(8c) Some people think him arrogant

then whom is required.

If it’s seen as a transformation of:

(8d) Some people think he is arrogant

then who is required, because when it occurs in (6a) some people think can be considered as being in parenthesis.

Geoffrey Pullum considers the matter here, and concludes that both who and whom are possible.

I’d use who myself simply on the grounds that the less we use whom the sooner we will get rid of it. Its decreasing use is no more than a continuation of the erosion of inflections that began hundreds of years ago. Those who would mourn its loss should bear in mind that it has its origin in Old English hwæm, the dative, singular and plural, of hwa, which meant who? and anyone or someone (and wasn’t actually used as a relative pronoun at all in Old English). So on etymological grounds it might be justifiable to use whom after a preposition. But the accusative singular, masculine and feminine, of hwa was hwone, so perhaps, in the interest of preserving what the negative canon warriors see as the purity of the language, they should think of saying and writing:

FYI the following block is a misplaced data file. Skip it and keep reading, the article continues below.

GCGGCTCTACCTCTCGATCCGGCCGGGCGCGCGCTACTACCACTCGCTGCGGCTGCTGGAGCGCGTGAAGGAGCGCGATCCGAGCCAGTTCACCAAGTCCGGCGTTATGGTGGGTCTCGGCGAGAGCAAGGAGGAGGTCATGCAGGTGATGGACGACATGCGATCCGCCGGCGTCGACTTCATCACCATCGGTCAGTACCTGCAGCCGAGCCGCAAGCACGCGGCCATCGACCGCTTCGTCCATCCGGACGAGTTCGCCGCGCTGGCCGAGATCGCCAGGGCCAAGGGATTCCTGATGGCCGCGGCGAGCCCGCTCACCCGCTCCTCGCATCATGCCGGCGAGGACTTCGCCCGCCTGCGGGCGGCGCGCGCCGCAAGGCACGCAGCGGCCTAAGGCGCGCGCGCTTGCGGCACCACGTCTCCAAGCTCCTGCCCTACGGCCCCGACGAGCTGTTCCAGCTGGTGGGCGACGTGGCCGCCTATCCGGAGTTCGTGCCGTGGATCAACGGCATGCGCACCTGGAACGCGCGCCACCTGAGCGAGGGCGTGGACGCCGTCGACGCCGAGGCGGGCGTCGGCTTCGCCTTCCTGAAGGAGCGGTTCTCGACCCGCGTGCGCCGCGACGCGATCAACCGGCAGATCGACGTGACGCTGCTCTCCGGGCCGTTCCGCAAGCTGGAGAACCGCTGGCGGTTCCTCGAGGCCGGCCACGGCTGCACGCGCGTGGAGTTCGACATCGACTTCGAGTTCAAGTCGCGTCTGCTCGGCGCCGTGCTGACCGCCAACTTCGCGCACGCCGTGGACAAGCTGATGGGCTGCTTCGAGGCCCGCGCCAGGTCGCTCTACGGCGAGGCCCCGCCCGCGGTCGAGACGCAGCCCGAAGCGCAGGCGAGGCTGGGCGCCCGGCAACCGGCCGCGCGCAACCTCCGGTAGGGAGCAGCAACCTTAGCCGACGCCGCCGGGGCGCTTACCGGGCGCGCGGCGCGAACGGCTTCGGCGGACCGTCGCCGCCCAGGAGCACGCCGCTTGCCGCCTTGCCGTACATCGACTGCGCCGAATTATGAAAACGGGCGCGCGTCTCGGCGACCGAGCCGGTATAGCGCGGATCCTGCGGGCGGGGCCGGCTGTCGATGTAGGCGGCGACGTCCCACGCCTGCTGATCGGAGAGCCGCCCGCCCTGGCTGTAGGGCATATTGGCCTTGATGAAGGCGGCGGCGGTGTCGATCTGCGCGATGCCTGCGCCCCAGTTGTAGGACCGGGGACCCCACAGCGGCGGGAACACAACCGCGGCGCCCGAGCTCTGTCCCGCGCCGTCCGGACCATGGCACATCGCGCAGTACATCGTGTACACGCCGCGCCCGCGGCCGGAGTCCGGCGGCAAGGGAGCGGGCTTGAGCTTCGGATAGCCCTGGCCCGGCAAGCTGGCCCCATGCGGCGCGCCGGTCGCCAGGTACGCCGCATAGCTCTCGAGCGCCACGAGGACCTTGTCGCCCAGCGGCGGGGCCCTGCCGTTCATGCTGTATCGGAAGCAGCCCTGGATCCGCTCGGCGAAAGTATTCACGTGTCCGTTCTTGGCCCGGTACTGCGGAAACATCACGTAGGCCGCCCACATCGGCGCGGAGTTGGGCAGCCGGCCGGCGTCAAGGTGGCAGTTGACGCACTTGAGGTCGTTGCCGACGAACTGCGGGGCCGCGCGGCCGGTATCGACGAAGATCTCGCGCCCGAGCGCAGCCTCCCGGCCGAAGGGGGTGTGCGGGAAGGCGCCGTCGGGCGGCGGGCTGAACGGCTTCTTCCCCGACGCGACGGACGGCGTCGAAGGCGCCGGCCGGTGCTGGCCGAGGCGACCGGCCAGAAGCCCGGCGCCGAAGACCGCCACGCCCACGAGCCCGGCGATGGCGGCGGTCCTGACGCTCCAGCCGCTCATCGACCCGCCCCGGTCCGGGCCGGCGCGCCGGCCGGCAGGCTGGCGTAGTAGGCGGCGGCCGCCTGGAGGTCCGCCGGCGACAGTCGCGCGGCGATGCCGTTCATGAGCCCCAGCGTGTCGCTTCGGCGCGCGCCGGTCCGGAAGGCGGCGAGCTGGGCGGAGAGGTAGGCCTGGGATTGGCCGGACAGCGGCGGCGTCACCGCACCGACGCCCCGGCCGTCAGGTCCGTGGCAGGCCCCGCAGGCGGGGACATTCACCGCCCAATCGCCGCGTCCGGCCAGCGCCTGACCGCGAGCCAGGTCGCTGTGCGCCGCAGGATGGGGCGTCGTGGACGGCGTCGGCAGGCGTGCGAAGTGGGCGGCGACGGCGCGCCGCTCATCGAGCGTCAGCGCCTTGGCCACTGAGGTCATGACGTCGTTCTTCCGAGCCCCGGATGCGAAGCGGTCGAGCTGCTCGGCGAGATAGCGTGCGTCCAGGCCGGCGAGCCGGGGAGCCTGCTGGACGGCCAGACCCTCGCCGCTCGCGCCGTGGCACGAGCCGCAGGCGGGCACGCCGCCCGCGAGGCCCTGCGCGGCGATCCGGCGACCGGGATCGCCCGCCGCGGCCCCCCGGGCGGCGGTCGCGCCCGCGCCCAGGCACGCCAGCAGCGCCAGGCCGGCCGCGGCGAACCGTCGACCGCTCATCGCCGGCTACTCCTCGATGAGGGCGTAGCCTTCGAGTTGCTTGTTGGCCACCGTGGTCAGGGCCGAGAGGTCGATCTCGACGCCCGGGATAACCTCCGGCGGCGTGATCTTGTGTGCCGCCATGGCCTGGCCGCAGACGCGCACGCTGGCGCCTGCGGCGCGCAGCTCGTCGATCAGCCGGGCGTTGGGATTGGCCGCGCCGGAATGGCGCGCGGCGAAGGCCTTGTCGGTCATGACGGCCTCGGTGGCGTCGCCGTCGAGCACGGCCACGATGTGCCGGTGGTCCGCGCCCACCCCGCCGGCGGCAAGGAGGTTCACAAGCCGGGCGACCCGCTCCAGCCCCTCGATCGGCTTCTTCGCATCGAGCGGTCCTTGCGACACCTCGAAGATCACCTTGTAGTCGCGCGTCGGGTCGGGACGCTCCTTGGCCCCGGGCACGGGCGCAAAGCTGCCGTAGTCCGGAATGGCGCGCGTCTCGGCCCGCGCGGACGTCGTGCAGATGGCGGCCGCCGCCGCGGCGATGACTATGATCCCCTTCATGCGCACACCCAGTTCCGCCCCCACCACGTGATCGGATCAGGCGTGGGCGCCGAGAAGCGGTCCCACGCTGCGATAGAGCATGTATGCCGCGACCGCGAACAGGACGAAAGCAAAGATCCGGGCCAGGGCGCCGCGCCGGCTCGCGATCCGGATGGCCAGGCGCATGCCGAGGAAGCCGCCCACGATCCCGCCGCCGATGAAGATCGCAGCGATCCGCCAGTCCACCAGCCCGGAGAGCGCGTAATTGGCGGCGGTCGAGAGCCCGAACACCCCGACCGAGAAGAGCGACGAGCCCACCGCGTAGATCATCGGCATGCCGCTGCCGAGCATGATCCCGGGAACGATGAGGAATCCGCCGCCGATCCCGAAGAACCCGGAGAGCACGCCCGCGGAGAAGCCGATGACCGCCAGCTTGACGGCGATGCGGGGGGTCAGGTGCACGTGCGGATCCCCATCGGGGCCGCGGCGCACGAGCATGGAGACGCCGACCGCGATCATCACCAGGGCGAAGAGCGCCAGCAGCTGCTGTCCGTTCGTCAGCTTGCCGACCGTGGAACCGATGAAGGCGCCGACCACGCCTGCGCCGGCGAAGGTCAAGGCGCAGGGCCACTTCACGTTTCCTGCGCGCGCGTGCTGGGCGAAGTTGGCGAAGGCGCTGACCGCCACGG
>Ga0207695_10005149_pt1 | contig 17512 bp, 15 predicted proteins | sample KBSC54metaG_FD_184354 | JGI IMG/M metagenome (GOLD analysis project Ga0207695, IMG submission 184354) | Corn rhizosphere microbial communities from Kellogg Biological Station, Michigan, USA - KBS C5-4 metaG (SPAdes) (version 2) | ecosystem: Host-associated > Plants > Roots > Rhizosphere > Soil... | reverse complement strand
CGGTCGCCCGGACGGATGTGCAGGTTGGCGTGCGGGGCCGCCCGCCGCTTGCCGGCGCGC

(9) That’s the journalist whon I met last week.

A final thought:

The word ‘whom’ was invented to make us all sound like butlers.


Filed under Language

8 responses to “The Negative Canon: ‘Who’ and ‘Whom’

  1. I agree with almost everything you say, especially about the fact that in defining relative clauses the natural thing to do is omit the relative pronoun altogether – I can’t remember anyone singing about “The man whom I love”! But sadly there are still some (including some who should know better) who consider the title of Bo Diddley’s “Who do you love” to be ungrammatical.

    In TEFL we do teach, however, that whom is necessary after a preposition, but stress that native speakers usually try and avoid this by preposition stranding, except in very formal writing.

    There is one situation, however, where this is not possible, which is in non-defining relative clauses (which are usually only found in written language) of the type:

    “There were thirty students, many of whom were from overseas.”

    Although a serial ‘whom’ avoider myself, I don’t think ‘who’ would sound very natural in this context, and agree with the general TEFL way of thinking . Other similar expressions include ‘all of whom’, ‘half of whom’, ‘a large number of whom’ etc.


  2. I don’t know if I’m allowed to blow my own trumpet here, but Ive blogged about this myself (for foreign learners) under the titleWhen do we use whom instead of who? – my initial answer was “I’m tempted to say almost never, but I’ll try to be a bit more objective.”, but then go into quite some detail of the uses of who and whom.

    I also started a rubric called “Whom Watch” to keep an eye on those people (like the Apostrophe Protection Society, who tell us that we must use ‘whom’.